Brief overview of CDRiE (Citizens for Democratic Rights in Eritrea)
CDRiE is a Diaspora-based Eritrean civil society organisation that works for: the full realisation of democratic rights of the Eritrean people; advancement of rule of law, constitutional governance that enable the Eritrean people to elect their own leaders through free and fair elections, including full restoration of freedoms of conscience, religion, information, expression and association. CDRiE is a member of CIVICUS, a world alliance for citizen participation. CIVICUS and CDRiE have jointly co-authored the Eritrea June 2013 submissions to UNUPR working group.
Whether national consultations have taken place
Eritrea is a country where there is absolute dearth of freedom of association and expression. As a result, there are neither civil societies nor political organisations in the country that operate openly. In such a context, no meaningful consultation is possible. All change-seeking civil society and political organisations that operate openly are based in the diaspora. Hence no national consultations have taken place. This statement is a follow-up of the documents submitted to the UNUPR (United Nations Universal Periodic Review) by CIVICUS and CDRiE jointly. The latter submission was based on consultations conducted among CDRiE’s members, academics and individuals inside and outside Eritrea. With regard to the preparation of this submission, there have been on-going consultations which continued until the final document for the final submission was completed.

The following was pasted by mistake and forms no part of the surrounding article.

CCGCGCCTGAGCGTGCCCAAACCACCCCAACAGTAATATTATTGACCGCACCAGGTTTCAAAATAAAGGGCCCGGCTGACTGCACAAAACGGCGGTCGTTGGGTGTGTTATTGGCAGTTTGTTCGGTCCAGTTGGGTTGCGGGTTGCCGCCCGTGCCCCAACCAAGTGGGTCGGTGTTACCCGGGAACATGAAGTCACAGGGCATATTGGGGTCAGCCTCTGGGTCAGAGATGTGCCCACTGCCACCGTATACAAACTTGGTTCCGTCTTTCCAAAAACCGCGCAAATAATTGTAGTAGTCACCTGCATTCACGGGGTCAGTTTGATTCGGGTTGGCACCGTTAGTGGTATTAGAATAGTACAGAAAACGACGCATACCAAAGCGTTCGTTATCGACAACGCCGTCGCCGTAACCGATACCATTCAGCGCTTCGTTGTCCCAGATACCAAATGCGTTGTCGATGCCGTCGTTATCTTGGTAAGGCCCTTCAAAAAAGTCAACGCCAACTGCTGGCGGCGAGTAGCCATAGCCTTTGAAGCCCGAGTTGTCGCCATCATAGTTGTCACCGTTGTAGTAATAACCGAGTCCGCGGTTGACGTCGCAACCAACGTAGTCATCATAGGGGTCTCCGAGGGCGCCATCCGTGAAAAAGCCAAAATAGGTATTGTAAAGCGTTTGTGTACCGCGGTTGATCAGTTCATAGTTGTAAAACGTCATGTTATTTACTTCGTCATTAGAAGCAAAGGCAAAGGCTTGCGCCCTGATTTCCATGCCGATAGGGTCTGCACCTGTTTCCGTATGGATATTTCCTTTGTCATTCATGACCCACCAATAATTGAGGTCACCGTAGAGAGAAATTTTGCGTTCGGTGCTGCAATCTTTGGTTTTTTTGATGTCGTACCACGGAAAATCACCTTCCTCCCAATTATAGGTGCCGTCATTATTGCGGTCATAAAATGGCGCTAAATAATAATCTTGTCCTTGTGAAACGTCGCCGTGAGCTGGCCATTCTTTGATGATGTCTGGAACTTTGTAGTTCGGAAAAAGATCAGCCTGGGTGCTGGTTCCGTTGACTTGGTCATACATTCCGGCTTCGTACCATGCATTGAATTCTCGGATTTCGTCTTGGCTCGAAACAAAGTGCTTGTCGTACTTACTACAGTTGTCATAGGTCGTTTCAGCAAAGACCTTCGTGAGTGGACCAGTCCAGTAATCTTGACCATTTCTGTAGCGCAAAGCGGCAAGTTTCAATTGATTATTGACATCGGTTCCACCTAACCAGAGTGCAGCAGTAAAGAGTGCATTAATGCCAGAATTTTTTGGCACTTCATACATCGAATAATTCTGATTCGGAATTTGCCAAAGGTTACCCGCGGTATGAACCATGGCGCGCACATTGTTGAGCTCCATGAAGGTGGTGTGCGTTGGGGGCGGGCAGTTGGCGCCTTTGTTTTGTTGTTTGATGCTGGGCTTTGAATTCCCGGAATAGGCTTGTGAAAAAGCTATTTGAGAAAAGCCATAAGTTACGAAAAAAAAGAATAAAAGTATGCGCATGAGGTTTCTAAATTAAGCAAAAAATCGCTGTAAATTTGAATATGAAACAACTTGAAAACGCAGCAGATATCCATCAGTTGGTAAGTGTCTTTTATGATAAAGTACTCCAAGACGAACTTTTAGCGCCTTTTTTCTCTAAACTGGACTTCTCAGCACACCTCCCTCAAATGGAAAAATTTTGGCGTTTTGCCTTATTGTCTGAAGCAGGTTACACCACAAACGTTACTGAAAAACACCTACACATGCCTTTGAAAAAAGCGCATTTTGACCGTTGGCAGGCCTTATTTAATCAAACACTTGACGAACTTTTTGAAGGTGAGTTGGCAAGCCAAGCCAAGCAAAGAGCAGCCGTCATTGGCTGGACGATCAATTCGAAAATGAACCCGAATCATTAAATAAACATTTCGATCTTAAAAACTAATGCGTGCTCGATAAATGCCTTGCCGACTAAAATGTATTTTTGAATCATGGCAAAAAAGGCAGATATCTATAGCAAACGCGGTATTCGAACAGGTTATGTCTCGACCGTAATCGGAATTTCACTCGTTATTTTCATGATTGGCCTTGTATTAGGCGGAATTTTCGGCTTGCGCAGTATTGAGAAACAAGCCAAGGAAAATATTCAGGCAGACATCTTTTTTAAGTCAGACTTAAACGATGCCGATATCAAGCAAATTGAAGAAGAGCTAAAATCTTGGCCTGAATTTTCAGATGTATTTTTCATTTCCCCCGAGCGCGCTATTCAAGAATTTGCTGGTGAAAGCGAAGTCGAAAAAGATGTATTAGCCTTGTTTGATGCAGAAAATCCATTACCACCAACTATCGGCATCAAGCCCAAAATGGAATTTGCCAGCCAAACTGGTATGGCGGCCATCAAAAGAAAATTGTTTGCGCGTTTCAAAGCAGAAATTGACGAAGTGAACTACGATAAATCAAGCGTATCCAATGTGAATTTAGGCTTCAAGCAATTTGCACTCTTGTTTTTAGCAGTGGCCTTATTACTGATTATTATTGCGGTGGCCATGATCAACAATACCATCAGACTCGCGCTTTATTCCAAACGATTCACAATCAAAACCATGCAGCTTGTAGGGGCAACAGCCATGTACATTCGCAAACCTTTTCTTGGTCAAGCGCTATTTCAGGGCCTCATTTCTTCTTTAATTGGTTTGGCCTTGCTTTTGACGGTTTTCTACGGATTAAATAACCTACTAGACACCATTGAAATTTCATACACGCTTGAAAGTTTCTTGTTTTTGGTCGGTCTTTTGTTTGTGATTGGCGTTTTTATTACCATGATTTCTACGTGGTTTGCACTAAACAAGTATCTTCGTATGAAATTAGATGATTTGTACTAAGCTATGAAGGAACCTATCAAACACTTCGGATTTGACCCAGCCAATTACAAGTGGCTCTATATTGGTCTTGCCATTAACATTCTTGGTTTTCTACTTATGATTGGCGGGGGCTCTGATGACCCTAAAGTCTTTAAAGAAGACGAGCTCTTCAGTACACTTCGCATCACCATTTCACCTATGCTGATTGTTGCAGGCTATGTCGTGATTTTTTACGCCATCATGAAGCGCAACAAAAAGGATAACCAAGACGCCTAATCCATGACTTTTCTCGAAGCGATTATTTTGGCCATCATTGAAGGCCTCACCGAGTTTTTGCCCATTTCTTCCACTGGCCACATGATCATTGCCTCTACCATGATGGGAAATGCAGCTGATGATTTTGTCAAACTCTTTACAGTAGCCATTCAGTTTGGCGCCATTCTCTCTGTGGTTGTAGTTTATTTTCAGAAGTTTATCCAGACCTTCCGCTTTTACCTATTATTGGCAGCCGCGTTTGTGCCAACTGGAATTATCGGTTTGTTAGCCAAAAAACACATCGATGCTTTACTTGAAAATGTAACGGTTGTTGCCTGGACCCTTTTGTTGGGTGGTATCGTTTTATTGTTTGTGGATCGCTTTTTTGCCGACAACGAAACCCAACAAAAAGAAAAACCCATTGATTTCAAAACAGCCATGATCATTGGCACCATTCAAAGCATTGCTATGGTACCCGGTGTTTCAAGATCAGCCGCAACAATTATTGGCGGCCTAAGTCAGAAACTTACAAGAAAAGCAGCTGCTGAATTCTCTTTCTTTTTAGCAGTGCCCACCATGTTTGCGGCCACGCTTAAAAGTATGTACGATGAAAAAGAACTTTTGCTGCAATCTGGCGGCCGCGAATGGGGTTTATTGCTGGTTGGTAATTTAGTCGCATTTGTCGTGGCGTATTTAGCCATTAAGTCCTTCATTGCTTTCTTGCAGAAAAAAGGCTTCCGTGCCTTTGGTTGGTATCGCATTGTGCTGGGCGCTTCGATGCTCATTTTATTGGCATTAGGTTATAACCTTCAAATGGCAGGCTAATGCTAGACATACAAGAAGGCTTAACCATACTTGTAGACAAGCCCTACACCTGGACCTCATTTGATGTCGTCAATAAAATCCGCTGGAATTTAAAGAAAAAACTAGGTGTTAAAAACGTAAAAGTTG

Plan of statement
The issues that require immediate action in Eritrea are many. Referring to some of the recommendations suggested by different states in the first UNUPR, our statement focuses on the need to implement the ratified constitution; women’s and girls’ rights; the indefinite national service/WYDC and the plight of refugees; and children’s rights. Other diaspora-based Eritrean civil society organisations will focus on other but equally urgent issues.
Implementation of the 1997 Constitutional
In 2009, Australia, Canada, Slovakia, Spain and Slovenia issued five recommendations calling for expeditious and full implementation of the constitution that was ratified by the Constituent Assembly in 1997. Eritrea has chosen not to comment on this critical recommendation. Since then not only has Eritrea failed to implement the constitution, but it has also been violating the rights of citizens with impunity. Not only are arbitrary and incommunicado detentions endemic in the country, but no charges are brought against detainees. The G11, many journalists, followers of the minority churches, leaders of the other churches and teachers in the Islamic schools and others detained since the mid-1990s years have neither been charged nor is their whereabouts known to their families and citizens.
Therefore we suggest recommending Eritrea to:
· implement the constitution
· respect the constitutional rights of citizens, including the right of Habeas corpus, freedom of expression and association
National Service and Refugees
Argentina, Canada, Slovenia, United Kingdom, United States issued recommendations to eliminate the indefinite national service. All these recommendations were rejected by Eritrea. After the border war (1998-2000) and the introduction of the WYDC in May 2002, the 18 months NS has degenerated into forced labour and has become indefinite. The NS violates the fundamental human rights of the conscripts’ and their families’ rights to Life; Liberty; Security of person; Economic Rights; Personal rights and Legal and Political rights. Those who resist conscription on the grounds of conscientious objection have been languishing in incommunicado detention. To escape from the open-ended slavery-like forced labour, tens of thousands have been fleeing the country to seek protection and livelihoods elsewhere.
We therefore recommend that Eritrea:
· brings to an end the indefinite national service
· demobilise and reintegrate those who have completed the 18 months as stipulated in Proc. No 82/1995;
· recognises the rights of conscientious objectors; and